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Getting the global response right: Addressing the needs of survivors of gender-based violence (GBV) during COVID19

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By Brianna Guidorzi, Communications and Policy Officer at the Irish Consortium on Gender Based Violence (

In early April, United Nations Secretary General António Guterres said that “violence is not confined to the battlefield and that for many women and girls, the threat looms largest where they should be safest: in their own homes.” He urged all governments to “make prevention and redress of violence against women a key part of their national response plans to COVID19.”

This address was in response to spikes in gender-based violence globally. One city in Hubei Province, for example, experienced a doubling in the number of reported domestic violence cases after lockdown was implemented.[1] India and France also released data showing increases in reporting, while Australia said that online searches for support for survivors had gone up by 75%.[2] As the virus spreads and countries are in lockdown, many people—women and girls in particular—may be stuck in close quarters with an abusive partner, parent or family member.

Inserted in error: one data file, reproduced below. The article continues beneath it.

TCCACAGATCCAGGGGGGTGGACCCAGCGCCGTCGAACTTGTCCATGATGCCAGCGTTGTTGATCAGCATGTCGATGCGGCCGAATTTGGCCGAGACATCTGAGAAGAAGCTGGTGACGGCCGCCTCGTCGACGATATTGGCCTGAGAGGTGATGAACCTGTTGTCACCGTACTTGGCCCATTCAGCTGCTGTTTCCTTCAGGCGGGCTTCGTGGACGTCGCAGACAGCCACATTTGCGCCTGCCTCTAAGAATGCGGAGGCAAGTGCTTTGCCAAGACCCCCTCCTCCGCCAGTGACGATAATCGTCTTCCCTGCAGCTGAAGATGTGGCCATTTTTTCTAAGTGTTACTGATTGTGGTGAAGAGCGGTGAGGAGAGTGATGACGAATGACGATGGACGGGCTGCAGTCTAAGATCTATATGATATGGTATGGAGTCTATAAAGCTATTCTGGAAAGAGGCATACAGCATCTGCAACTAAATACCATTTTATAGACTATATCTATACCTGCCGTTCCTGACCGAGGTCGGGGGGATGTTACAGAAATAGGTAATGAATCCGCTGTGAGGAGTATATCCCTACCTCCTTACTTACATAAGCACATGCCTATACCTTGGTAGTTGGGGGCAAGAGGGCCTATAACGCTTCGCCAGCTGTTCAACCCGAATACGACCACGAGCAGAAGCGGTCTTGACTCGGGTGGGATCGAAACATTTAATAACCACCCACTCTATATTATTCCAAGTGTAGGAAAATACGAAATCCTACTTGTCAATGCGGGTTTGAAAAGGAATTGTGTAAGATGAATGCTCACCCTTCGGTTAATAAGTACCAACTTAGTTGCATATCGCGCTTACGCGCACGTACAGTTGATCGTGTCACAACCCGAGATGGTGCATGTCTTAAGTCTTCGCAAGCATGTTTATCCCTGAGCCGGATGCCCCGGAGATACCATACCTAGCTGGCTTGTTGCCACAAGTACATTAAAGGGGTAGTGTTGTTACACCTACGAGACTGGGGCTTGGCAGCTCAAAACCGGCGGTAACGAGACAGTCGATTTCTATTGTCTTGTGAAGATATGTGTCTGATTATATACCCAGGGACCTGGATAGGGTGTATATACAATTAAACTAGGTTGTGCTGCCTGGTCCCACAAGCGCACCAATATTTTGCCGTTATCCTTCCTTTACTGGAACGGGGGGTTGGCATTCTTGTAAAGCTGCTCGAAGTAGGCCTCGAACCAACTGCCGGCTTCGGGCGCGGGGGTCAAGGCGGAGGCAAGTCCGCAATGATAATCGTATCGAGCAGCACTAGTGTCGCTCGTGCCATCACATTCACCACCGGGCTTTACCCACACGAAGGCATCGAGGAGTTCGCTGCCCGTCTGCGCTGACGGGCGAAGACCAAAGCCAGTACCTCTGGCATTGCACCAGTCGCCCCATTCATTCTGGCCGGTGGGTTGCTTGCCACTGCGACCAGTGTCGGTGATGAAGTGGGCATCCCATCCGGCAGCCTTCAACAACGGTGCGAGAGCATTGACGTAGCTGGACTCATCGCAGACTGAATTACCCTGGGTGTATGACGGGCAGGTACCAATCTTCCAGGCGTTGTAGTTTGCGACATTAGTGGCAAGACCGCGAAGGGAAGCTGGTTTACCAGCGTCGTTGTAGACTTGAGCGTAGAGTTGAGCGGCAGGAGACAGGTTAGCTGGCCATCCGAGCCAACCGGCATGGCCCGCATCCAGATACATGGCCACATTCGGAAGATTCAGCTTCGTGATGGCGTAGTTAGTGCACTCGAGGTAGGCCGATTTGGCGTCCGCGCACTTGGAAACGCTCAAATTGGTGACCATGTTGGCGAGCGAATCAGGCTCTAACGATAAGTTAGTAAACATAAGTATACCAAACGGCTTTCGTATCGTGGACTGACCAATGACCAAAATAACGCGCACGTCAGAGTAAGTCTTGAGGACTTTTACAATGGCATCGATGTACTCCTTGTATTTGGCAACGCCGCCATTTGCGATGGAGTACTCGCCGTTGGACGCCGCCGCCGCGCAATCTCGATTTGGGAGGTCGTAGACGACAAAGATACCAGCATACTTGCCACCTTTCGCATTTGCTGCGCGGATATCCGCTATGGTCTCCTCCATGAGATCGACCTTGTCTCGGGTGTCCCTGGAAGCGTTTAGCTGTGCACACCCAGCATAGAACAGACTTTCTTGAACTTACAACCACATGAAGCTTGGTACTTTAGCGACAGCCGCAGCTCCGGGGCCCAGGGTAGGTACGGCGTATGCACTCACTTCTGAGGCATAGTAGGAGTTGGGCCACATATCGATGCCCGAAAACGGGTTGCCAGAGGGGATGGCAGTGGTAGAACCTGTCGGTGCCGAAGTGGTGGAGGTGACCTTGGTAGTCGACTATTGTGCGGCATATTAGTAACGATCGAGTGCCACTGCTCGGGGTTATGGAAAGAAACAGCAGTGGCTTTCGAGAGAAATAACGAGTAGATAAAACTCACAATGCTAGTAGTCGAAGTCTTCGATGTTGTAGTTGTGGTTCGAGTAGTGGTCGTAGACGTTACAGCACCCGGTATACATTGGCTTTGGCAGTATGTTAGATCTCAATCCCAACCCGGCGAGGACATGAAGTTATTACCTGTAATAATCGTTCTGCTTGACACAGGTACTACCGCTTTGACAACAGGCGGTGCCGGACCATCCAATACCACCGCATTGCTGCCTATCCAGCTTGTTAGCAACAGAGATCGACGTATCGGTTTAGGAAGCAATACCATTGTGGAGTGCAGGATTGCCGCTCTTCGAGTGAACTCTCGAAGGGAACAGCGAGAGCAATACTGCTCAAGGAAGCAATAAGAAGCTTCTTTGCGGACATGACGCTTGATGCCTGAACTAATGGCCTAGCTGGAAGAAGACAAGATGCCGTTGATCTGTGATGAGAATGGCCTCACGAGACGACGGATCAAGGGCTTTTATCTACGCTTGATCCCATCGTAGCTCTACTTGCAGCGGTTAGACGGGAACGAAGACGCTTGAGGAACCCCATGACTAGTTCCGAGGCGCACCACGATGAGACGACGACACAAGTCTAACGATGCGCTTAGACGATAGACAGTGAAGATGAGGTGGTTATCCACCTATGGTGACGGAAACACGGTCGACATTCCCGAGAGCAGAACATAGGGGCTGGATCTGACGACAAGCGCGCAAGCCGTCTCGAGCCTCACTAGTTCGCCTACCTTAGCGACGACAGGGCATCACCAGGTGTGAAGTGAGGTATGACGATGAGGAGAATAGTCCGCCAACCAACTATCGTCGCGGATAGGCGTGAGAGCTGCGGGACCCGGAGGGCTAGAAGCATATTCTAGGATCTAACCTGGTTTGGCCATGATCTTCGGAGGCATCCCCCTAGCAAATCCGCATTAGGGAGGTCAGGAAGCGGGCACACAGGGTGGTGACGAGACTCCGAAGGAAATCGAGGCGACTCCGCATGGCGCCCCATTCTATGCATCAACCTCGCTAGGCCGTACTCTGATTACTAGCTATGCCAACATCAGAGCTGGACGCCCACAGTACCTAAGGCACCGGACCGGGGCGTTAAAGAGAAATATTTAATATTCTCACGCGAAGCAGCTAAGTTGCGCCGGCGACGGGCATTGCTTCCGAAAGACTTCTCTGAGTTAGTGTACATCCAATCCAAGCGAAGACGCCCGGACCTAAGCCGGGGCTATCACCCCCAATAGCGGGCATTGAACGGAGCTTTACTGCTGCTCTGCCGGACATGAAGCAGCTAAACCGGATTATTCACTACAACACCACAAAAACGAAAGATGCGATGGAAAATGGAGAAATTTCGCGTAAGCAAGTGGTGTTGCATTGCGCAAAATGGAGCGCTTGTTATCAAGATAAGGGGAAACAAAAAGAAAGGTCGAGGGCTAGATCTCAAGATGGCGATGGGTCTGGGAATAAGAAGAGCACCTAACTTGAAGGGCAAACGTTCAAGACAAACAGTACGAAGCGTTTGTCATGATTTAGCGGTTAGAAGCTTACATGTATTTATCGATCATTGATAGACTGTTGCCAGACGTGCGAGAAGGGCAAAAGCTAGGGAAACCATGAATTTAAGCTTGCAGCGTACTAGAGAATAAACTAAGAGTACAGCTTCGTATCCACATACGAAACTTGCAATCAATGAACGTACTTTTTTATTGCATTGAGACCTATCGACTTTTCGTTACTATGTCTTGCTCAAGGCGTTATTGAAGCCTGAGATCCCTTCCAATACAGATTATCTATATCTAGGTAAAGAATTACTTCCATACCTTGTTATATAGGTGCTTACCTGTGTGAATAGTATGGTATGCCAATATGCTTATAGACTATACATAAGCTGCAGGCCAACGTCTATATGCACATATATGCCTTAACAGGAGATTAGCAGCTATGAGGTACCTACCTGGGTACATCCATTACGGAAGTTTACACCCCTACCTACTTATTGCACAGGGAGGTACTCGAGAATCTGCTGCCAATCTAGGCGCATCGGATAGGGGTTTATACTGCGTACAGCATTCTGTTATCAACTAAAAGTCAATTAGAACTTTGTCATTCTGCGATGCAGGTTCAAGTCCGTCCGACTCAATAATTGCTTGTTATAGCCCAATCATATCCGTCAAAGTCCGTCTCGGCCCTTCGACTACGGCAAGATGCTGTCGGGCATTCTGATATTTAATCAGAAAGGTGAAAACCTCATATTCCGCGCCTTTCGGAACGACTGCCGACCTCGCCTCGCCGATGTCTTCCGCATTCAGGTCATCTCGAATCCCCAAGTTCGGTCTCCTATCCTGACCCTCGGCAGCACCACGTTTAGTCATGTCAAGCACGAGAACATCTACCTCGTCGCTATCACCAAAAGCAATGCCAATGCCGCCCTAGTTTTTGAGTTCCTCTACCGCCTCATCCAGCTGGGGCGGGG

As shocking as these figures are, they are unfortunately not surprising.

Already existing gender inequalities worsen during crises, and GBV increases. This reality is particularly concerning in development and humanitarian contexts, where the breakdown of support structures and livelihoods can lead to spikes in child marriage, trafficking or sexual exploitation, such as the need to exchange sex for food or other necessities, among other forms of violence.[3] Services for GBV survivors, such as healthcare, psychosocial support or safe spaces and houses, may be scarce or non-existent within many of these contexts, leaving the most vulnerable unprotected.